Tom Morris’s new production of A Midsummer Night’s Dream marks his first collaboration with Handspring puppet company since War Horse. Eleanor Turney caught up with Akiya Henry (Hermia) and Alex Felton (Lysander) to find out what audiences can expect from the show.

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Think of A Midsummer Night’s Dream, and what comes to mind? Fairies, love and happy endings, probably. It is one of the less ambiguous of Shakespeare’s comedies, and potentially one of the filthiest. Actors Akiya Henry and Alex Felton, tell me that this production is going to be “a magical, sexual joyride, with puppets”. Henry is clear that Dream is described as “a sexually charged comedy”, which explains its 12+ recommendation. Felton tells me that it was “great to dig up the filthy stuff, it makes it immediate – everyone can relate to love and sex”. That’s not to say that Henry and Felton don’t see the more serious side to the play, too. Felton continues: “This stuff is part of why it’s so popular – it touches on such eloquent stuff about love as well as the silly stuff”. Henry concurs: “It’s a magical adventure that really focuses on the relationship of the human condition and love”.

I speak to the two actors in their lunch break in the last week of rehearsals before A Midsummer Night’s Dream opens, and it sounds as though they are having a wonderful time. “Tom [Morris, Artistic Director of Bristol Old Vic] allows us to just create things,” continues Henry. “He makes a very safe place to play – the creative team is very brave and fearless, and makes you try things you’d never normally consider. He lets you jump in at the deep end. It’s like coming in every day to an adventure playground.” They may be having fun now, but Henry and Felton both stress that learning to work with puppets has been a steep learning curve. “It was,” says Henry, “entirely new! Thank goodness we had a really invaluable week solely on the puppetry – the guys working with us, from Handspring, have dedicated their whole lives to this and have so much expertise to pass on – we’re trying to learn enough of a thing that takes a lifetime to master to do their puppets justice on stage.” Felton describes it as “a crazy, lovely journey to discover your relationship to the puppet and to animate it, and to see how it connects to the audience or to another actor”.

Both actors namecheck Little Angel’s A Very Old Man With Enormous Wings as showing them what can be done with puppets. “to see [the show] in action was a huge learning curve – it’s such a humble way of storytelling; you put yourself into something else purely to tell the story,” says Felton. Henry agrees: “One of the lessons you learn is just basic trust – as an actor you come into the rehearsal room and you have to trust the director and your fellow actors, that’s a given. To then have to really think about trusting this object, too… you look at it and it looks like a piece of wood, and you have to make it come to life and the only way that happens is if you really believe it. A Very Old Man highlighted how much you have to invest and trust in it.”

It helps, of course, that this is not Director Tom Morris’s first collaboration with Handspring: he directed War Horse at the National Theatre, which has since gone on to storm the West End and Broadway. However, both actors are keen to point out that Morris’s approach as a director is to start from scratch every time. “The great thing about working with Tom is that everything he works on, even a revival, he starts as if it’s a brand new piece. He sees it as a new piece, new people, new projects, so there is no pressure to compare to a previous production,” says Henry. She is full of praise for how Morris works, too: “He really works had to make sure that everyone has a brilliant experience. What’s been really lovely in the rehearsal room is that he has a way of making you feel like it’s a complete collaboration – he uses the word ‘ensemble’ a lot and makes everyone feel part of putting the show together. You can really tell when you see a show that everyone is connected, everyone is important.” Felton is equally enthusiastic: “He’s a dream. We all adore him. He’s very nurturing. God knows how, but he’s got this production out of us without us really noticing! It never felt like an effort, really, which takes a huge amount of skill from the director.”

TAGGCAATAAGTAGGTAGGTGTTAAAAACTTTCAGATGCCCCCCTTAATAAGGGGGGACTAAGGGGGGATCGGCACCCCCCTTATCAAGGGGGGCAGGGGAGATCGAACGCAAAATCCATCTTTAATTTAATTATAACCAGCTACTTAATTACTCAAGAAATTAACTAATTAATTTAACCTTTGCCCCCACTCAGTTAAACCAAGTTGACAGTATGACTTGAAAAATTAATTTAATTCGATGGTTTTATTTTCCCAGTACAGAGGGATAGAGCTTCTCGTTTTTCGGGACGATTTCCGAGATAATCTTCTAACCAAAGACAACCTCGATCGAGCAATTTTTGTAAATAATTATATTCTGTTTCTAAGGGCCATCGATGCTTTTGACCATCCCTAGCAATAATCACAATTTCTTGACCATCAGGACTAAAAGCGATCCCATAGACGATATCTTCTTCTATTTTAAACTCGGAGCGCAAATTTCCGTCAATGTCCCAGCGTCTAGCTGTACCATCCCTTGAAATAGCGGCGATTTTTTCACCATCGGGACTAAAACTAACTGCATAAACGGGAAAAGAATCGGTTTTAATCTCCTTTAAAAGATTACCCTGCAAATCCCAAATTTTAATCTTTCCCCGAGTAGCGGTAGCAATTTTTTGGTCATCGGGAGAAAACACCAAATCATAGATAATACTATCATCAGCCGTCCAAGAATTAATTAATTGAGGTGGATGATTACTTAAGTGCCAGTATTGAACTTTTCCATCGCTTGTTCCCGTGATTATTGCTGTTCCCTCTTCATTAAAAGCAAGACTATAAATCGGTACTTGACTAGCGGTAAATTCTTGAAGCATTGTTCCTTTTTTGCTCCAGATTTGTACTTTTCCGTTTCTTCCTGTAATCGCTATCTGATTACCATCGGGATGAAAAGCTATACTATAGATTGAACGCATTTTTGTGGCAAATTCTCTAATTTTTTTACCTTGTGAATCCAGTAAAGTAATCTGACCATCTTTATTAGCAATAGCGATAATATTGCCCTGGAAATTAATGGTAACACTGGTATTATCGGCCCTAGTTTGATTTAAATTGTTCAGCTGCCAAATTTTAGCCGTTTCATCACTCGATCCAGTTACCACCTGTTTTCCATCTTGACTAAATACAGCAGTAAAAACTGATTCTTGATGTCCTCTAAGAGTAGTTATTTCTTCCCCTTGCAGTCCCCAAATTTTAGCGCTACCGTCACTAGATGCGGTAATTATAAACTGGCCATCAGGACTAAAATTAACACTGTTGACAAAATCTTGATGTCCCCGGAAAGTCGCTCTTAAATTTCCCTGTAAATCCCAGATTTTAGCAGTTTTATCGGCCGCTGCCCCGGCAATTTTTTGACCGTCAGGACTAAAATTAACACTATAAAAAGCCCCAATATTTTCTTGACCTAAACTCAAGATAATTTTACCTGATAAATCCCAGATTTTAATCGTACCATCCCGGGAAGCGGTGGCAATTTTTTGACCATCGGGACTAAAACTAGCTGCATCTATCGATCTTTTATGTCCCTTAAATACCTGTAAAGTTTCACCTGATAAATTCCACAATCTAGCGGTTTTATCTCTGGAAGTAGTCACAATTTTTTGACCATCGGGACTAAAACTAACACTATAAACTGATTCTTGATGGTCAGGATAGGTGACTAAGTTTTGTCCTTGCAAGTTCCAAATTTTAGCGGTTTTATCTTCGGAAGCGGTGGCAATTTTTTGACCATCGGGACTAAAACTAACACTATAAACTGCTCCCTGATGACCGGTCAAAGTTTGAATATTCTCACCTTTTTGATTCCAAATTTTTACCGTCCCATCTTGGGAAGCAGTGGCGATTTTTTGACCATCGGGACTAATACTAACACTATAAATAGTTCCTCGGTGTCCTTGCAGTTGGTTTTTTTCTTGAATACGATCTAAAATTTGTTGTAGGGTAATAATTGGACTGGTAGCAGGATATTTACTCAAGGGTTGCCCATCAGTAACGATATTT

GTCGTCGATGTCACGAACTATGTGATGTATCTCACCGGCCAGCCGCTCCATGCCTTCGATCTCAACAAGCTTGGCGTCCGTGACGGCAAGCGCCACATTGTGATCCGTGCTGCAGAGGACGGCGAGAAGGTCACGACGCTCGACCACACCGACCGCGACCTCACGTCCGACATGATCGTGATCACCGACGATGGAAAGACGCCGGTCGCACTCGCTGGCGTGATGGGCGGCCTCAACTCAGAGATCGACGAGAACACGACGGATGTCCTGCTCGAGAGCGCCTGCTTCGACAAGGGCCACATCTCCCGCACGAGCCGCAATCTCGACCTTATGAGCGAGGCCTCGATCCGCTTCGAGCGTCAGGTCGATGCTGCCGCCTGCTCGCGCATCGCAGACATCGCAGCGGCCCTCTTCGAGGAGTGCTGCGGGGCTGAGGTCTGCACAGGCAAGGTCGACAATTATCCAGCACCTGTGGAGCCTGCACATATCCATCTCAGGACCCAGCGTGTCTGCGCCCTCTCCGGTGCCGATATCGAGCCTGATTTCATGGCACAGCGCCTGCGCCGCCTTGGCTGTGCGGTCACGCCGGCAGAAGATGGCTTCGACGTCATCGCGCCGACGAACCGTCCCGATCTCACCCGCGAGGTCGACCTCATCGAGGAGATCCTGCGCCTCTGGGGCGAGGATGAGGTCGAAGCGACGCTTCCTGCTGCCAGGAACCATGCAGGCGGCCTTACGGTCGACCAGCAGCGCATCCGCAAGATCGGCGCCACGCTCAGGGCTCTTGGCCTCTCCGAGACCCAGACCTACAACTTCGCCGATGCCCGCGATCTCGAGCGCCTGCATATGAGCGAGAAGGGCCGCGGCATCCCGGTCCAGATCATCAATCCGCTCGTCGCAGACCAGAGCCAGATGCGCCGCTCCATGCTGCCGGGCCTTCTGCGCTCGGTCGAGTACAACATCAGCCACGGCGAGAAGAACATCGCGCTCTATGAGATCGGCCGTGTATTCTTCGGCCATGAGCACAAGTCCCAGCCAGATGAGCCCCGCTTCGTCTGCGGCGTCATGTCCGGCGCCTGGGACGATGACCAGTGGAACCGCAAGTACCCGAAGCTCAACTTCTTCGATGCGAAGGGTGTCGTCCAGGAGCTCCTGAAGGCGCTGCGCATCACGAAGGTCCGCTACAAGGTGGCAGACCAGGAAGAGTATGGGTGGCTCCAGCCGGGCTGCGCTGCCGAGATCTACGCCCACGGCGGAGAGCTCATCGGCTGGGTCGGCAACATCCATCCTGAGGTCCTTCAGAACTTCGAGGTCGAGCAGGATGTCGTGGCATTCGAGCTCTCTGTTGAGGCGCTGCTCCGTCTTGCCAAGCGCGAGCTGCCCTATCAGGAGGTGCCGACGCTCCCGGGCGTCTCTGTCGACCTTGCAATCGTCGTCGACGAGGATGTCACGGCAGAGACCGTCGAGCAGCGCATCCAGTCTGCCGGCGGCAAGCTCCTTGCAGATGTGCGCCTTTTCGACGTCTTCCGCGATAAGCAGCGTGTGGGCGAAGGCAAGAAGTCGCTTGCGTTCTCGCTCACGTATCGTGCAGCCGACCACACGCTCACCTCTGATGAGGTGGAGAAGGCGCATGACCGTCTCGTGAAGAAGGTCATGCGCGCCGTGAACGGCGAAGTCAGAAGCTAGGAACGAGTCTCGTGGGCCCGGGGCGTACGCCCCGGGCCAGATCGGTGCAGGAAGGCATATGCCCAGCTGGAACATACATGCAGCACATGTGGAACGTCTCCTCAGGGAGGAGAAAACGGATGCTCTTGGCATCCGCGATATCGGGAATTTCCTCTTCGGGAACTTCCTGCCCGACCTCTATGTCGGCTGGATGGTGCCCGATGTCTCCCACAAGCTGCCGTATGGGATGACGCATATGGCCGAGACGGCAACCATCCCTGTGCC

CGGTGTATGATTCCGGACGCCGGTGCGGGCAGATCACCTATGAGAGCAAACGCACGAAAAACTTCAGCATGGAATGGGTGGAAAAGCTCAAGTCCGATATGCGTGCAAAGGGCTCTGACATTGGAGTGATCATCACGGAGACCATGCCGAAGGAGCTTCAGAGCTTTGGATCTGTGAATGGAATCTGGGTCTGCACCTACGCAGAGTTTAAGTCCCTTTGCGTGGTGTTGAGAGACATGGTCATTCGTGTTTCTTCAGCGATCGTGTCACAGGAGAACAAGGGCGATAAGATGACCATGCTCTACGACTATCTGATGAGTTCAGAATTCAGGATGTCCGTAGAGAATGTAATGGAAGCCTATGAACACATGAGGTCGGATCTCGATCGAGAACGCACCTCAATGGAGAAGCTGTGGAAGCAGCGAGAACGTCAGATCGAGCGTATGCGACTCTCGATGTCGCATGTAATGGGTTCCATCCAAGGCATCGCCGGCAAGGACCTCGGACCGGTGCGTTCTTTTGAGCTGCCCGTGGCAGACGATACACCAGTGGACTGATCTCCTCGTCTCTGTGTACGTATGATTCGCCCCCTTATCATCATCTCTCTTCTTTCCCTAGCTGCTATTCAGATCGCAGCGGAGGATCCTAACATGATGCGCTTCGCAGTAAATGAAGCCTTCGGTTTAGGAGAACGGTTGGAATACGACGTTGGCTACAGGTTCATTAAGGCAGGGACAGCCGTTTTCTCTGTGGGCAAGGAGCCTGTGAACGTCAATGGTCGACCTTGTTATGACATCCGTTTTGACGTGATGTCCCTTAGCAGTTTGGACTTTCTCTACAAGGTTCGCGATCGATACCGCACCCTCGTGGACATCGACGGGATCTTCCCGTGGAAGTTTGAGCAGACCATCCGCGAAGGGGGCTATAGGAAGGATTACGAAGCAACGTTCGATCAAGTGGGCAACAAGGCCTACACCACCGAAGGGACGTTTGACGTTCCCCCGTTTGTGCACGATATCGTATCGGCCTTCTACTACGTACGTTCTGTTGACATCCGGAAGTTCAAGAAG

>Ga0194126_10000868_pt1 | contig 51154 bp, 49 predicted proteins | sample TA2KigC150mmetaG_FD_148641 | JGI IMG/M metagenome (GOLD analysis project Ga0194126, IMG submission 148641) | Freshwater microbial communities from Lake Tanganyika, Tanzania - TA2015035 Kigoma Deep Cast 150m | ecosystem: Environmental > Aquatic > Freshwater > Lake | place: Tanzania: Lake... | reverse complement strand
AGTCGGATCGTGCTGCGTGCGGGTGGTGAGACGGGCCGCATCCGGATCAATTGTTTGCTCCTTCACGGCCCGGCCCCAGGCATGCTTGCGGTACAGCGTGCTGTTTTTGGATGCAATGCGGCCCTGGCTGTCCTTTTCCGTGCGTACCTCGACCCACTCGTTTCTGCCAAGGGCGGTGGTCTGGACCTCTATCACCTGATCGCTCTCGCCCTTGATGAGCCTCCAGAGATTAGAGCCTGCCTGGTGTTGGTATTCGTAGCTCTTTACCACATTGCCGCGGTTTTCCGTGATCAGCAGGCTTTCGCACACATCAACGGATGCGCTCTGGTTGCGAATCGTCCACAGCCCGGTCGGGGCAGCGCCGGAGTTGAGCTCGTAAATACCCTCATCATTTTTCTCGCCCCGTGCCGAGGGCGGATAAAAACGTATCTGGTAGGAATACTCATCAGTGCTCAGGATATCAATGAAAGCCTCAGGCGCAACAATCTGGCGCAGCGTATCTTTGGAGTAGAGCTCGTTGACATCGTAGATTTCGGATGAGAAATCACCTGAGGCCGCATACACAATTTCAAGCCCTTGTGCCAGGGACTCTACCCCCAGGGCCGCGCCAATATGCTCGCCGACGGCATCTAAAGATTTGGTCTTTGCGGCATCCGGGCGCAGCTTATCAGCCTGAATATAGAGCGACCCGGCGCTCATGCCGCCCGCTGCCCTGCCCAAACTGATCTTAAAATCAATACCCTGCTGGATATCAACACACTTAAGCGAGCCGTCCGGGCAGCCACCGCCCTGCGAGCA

Both actors seems very at home in Bristol, too. Bristol Old Vic is very much a theatre on the up at the moment, re-establishing itself firmly on the theatre scene after its refurb and a rocky few years, before Morris and Executive Director Emma Stenning took the helm. Felton has preformed all over the country recently, and says “Bristol has been my favourite city. It’s got such a buzz, a bit like Berlin, like Britain’s Berlin. There is such a creative vibe, so many creative people and artists.” Henry, who is an associate artists of BOV, describes the city as “a place that nurtures new talent, that allows you to adventure into the unknown. Bristol, like Germany and some other European places, has a fearlessness in the presentation of storytelling. Working here, you just feel like you’re at home. It’s a joyous place to be.”

As a fairly new resident of this part of the world, I have to agree: Bristol is a city with more creative things going on that you would think possible in a city of 500,000 people. Both actors refer to its “buzz”, and Bristol Old Vic with its imaginative programme of work plays a large part in creating and sustaining that vibe. A Midsummer Night’s Dream sounds like another reason to keep Bristol firmly on the cultural map. Leave your under-12s behind and get your tickets.

A Midsummer Night’s Dream will be at Bristol Old Vic from 28 February until 4 May. For more information and tickets visit the BOV’s website.